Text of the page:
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Gastrointestinal, influenza-like illness and dermatological complaints following exposure to floodwater: a cross-sectional survey in The Netherlands

  • H. DE MAN (a1) (a2) (a3), L. MUGHINI GRAS (a3) (a4), B. SCHIMMER (a3), I. H. M. FRIESEMA (a3), A. M. DE RODA HUSMAN (a1) (a3) and W. VAN PELT (a3)...

Summary

Extreme rainfall events may cause pluvial flooding, increasing the transmission of several waterborne pathogens. However, the risk of experiencing clinically overt infections following exposure to pluvial floodwater is poorly estimated. A retrospective cross-sectional survey was performed to quantify the occurrence of self-reported gastrointestinal, influenza-like illness (ILI) and dermatological complaints, and the frequency of visits to the general practitioner (GP), during a 4-week observation period following pluvial flooding at seven locations in The Netherlands. Questionnaires were sent to 817 flooded households, 149 (17%) of which returned the questionnaire reporting information for 199 participants. Contact with floodwater was significantly associated with increased occurrence of gastrointestinal [odds ratio (OR 4·44)], ILI (OR 2·75) and dermatological (OR 6·67) complaints, and GP visits (OR 2·72). Having hand contact with floodwater was associated with gastrointestinal and dermatological complaints, whereas ILI complaints were associated with being engaged in post-flooding cleaning operations and having walked/cycled through floodwater. This study shows that floodwater-associated diseases occur in urban settings following extreme rainfall events in a high-income country. As pluvial floods are expected to escalate in the future due to global climate change, further research is warranted to determine the disease burden of pluvial flooding and to assess the effect of different interventions, including raising awareness among stakeholders.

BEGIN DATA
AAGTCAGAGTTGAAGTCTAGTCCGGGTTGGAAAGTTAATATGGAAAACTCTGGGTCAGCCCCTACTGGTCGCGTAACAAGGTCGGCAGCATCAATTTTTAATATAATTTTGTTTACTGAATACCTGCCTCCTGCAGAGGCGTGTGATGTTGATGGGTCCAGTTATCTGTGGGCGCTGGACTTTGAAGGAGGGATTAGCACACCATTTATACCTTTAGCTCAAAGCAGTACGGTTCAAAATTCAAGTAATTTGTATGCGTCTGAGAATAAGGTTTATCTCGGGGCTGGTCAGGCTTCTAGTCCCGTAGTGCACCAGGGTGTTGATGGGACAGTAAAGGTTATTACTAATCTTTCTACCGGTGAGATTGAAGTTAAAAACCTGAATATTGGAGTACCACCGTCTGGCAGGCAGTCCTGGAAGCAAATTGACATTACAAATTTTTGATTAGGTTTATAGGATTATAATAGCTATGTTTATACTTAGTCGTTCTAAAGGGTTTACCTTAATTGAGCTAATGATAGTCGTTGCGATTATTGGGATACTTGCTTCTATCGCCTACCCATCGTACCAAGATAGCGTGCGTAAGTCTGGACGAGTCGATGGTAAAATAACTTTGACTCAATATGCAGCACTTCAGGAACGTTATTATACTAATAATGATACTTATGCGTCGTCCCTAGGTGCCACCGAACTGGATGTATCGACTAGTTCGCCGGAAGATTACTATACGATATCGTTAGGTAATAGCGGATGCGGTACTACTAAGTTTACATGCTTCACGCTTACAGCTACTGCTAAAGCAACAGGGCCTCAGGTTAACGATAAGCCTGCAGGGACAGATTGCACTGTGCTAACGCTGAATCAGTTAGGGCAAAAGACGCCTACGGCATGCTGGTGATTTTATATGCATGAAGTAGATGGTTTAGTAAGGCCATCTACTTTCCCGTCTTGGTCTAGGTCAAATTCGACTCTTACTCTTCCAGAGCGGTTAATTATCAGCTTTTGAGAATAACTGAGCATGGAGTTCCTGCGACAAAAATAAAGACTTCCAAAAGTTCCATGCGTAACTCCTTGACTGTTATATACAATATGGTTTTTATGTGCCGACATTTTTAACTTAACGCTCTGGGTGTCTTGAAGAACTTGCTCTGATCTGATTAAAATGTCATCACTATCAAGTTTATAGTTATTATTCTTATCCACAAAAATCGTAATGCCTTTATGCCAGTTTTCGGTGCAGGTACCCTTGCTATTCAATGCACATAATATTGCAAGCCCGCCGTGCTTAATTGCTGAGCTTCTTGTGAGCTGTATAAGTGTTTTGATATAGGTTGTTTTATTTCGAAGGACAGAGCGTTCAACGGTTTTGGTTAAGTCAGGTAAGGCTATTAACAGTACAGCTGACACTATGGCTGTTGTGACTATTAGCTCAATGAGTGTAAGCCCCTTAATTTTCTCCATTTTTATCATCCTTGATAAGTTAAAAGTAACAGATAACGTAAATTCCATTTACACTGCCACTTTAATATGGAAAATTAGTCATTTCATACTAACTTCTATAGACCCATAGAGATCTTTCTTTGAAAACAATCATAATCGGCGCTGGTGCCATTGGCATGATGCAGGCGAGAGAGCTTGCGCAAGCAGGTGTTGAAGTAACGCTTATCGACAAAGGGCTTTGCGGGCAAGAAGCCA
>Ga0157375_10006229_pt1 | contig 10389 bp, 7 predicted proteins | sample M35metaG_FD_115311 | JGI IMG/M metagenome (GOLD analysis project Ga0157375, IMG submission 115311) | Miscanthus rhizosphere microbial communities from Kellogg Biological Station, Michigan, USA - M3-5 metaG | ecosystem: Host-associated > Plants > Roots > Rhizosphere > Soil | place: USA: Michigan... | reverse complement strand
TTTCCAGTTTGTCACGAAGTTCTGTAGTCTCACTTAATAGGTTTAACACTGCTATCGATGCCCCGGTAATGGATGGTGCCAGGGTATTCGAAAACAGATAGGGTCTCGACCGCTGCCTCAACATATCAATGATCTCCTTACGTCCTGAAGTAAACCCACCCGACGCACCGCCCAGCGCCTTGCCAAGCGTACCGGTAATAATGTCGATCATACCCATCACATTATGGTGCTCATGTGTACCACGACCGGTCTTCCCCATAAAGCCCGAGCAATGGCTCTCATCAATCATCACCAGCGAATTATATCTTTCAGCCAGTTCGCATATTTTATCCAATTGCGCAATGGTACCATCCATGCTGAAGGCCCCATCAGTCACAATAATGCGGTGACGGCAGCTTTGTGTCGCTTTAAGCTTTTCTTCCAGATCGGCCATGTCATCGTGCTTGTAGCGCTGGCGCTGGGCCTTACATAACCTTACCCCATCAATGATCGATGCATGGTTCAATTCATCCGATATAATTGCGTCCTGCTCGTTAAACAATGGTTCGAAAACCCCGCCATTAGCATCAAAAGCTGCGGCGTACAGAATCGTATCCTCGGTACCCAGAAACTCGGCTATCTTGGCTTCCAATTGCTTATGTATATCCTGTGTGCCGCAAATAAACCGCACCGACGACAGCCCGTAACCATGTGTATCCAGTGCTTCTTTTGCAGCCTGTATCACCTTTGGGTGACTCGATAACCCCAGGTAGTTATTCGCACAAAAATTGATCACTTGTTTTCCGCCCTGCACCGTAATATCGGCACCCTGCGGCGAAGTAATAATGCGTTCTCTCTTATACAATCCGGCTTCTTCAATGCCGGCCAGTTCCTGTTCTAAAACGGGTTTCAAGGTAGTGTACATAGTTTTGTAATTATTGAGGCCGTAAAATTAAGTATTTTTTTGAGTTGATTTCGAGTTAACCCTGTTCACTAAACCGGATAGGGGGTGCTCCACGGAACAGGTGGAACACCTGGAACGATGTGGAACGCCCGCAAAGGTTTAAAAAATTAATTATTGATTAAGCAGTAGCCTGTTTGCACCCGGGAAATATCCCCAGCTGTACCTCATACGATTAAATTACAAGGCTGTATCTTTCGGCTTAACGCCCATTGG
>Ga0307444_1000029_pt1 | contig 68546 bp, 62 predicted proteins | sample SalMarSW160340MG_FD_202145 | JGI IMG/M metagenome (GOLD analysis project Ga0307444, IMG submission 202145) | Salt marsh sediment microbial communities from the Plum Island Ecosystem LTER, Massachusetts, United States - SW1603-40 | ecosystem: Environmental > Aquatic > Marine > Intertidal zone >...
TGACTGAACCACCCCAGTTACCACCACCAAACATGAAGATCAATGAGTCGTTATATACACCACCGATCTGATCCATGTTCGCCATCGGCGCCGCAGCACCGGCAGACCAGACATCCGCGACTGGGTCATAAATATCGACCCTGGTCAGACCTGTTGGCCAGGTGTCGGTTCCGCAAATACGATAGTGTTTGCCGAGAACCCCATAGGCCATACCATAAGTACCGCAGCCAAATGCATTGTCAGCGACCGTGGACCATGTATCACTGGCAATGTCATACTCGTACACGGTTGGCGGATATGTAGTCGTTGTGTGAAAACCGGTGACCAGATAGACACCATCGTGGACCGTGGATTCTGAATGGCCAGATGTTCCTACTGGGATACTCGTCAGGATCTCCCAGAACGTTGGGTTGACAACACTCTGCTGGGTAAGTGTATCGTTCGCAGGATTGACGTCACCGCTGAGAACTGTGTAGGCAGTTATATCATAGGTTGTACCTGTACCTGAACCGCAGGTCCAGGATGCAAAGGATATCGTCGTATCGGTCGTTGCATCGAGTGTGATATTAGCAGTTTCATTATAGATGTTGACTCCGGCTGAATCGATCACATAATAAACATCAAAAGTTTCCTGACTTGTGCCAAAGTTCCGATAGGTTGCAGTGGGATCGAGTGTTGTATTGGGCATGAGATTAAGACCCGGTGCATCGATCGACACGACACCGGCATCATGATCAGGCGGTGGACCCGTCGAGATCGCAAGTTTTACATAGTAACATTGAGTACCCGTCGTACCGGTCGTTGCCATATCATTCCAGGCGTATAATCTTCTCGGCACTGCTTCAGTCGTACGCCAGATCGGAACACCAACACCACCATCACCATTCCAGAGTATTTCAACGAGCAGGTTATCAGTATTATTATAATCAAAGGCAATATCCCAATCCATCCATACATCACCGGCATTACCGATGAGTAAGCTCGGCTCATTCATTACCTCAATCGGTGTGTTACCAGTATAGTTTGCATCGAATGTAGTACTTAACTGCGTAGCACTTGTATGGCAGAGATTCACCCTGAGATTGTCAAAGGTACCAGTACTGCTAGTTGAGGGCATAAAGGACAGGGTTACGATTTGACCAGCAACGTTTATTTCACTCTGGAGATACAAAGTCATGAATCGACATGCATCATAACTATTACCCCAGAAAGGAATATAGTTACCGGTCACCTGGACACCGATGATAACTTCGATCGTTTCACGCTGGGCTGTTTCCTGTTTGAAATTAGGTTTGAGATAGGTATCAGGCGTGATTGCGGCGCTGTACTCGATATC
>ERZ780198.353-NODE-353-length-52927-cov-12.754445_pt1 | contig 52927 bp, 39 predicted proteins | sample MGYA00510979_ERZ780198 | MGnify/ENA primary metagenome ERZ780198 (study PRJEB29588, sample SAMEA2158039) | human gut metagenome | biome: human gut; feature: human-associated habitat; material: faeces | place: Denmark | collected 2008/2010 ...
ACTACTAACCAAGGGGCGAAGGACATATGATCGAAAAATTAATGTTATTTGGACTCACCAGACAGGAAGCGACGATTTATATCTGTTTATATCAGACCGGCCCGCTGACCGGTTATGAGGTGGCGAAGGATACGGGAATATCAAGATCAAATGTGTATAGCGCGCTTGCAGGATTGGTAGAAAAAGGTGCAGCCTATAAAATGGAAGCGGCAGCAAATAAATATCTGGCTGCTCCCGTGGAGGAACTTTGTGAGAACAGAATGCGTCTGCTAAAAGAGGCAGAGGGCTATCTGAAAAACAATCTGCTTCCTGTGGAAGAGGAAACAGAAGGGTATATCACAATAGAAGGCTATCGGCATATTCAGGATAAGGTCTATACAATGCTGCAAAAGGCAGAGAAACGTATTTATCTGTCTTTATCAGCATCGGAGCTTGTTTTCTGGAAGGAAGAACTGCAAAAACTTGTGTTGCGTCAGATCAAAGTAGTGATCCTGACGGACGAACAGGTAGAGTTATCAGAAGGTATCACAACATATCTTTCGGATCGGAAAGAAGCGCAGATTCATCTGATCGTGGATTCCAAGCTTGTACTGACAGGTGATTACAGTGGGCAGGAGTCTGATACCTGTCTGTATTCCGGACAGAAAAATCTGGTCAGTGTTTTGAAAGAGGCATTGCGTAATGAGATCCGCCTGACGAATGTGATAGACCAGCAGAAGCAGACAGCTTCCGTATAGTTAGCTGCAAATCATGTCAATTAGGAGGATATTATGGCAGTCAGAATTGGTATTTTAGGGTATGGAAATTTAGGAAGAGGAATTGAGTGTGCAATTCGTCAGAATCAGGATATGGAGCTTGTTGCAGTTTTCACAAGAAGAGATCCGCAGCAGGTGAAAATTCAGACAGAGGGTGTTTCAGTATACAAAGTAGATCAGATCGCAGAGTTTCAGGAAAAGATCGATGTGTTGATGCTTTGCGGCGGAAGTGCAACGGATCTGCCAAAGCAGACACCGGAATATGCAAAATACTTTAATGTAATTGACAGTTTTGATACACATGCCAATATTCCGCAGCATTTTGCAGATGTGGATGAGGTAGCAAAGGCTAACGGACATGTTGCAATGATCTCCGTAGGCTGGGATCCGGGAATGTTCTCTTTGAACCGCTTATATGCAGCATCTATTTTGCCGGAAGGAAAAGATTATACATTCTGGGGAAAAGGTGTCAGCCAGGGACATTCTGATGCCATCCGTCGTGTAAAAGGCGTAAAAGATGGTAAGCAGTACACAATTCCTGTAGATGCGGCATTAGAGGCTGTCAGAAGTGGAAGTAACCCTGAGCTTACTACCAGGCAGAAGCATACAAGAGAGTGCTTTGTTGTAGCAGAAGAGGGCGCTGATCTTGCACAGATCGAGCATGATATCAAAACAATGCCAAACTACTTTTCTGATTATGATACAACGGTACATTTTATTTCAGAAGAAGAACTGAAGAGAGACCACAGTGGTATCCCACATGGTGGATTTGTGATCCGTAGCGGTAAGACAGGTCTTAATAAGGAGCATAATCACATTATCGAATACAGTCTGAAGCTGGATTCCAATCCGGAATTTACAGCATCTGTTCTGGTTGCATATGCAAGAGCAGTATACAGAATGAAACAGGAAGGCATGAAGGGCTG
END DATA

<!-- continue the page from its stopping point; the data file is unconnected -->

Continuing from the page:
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Corresponding author

* Author for corresponding: Dr H. De Man, Institute for Risk Assessment Sciences, Division of Veterinary Public Health (VPH), PO Box 80175, 3508 TD Utrecht, The Netherlands. (Email: h.deman@uu.nl)

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Epidemiology & Infection
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